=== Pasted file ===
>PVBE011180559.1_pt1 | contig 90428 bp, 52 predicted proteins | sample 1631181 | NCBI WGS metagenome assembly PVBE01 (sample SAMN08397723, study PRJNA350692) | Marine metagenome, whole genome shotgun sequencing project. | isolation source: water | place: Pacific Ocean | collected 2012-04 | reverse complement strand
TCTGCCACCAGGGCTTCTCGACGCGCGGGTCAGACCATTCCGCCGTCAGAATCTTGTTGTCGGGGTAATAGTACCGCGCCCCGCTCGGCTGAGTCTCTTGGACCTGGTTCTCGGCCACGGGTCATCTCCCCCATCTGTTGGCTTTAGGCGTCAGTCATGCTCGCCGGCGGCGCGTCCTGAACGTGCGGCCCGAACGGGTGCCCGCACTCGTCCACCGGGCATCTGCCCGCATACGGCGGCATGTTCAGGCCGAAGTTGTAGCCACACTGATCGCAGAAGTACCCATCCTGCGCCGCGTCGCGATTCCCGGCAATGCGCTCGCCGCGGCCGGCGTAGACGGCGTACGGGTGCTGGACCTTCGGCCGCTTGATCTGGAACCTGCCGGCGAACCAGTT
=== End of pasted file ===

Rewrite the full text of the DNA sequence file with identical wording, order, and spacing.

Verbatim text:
>PVBE011180559.1_pt1 | contig 90428 bp, 52 predicted proteins | sample 1631181 | NCBI WGS metagenome assembly PVBE01 (sample SAMN08397723, study PRJNA350692) | Marine metagenome, whole genome shotgun sequencing project. | isolation source: water | place: Pacific Ocean | collected 2012-04 | reverse complement strand
TCTGCCACCAGGGCTTCTCGACGCGCGGGTCAGACCATTCCGCCGTCAGAATCTTGTTGTCGGGGTAATAGTACCGCGCCCCGCTCGGCTGAGTCTCTTGGACCTGGTTCTCGGCCACGGGTCATCTCCCCCATCTGTTGGCTTTAGGCGTCAGTCATGCTCGCCGGCGGCGCGTCCTGAACGTGCGGCCCGAACGGGTGCCCGCACTCGTCCACCGGGCATCTGCCCGCATACGGCGGCATGTTCAGGCCGAAGTTGTAGCCACACTGATCGCAGAAGTACCCATCCTGCGCCGCGTCGCGATTCCCGGCAATGCGCTCGCCGCGGCCGGCGTAGACGGCGTACGGGTGCTGGACCTTCGGCCGCTTGATCTGGAACCTGCCGGCGAACCAGTT